Managing Director & Senior Partner
Simon Bartletta is a core member of Boston Consulting Group’s Financial Institutions practice. He led BCG's Boston office for the past six years. Simon advises financial services institutions on a variety of strategic, operational, and organizational issues in the areas of asset and wealth management, capital markets, and retail banking. He is a former co-leader of BCG Turn in North America.
Simon has led many major performance-improvement programs for large financial services players and companies in a variety of other industries. These have focused on restructuring and delayering, redesigning operating models and leaning processes, and significant cost- and revenue-improvement programs. He has worked on postmerger integrations of leading global financial entities and large-asset-servicing banks and has also developed growth strategies for a number of his clients.
Before joining BCG in 2000, Simon was a senior consultant with Booz Allen Hamilton in Virginia, where he worked on large-scale business process reengineering ranging from operations and organization design through implementation and change management.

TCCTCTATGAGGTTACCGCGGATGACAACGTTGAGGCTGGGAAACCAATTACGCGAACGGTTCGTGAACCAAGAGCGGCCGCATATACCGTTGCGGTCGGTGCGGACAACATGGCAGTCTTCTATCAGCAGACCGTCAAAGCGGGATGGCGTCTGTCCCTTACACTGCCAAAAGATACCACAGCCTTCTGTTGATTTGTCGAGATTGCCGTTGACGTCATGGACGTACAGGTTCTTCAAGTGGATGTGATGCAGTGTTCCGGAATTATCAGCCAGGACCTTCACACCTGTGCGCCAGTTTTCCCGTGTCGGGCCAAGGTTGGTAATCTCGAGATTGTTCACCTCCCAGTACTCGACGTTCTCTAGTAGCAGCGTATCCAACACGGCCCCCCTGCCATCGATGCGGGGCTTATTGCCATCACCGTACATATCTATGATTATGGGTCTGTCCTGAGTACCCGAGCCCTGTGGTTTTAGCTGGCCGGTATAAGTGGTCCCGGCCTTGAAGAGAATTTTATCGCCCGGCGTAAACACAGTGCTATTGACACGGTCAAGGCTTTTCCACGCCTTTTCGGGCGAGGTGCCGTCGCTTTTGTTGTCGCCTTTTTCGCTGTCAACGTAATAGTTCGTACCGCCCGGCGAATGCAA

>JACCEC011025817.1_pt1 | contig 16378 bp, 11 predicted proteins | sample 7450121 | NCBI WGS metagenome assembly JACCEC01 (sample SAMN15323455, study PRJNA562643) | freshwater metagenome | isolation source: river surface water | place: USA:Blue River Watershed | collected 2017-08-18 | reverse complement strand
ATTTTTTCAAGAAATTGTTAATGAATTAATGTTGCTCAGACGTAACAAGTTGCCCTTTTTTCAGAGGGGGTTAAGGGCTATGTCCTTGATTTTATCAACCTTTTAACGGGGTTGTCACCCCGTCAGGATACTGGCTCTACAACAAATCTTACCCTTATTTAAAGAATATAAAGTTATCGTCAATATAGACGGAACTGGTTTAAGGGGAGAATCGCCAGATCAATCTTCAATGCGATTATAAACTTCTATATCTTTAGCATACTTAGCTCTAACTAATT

In a uniquely tumultuous year, assets under management worldwide showed strong overall growth, passing a major milestone along the way.
Alternatives continued to be one of the strongest-performing asset classes overall in 2019, but not all alternatives are created equal.
They’ve been focusing – for good reason – on immediate priorities, but they need to start building the foundation for how they will operate in the new normal.
The COVID-19 crisis has prompted companies in virtually all industries to seek an optimal way to navigate their way through. Financial institutions, in particular, need a strategy to help maximize their level of resiliency and prepare for any macroeconomic and financial scenario.
Faced with new competition in its home market, the Australian airline protected its turf by upgrading its fleet, launching new routes, and investing in digital to improve the customer experience.
Hit by regulatory changes and low public spending, the Spanish infrastructure company recovered by paying down debt, restructuring, and moving into high-growth countries.
When low oil prices brought on new rivals, the specialty petrochemicals manufacturer fought back by cutting costs and partnering with one of the world’s biggest oil companies.
Suffering from intense price competition, the Japanese chemical and flavorings company shifted away from commodity offerings and developed specialty products for new customers.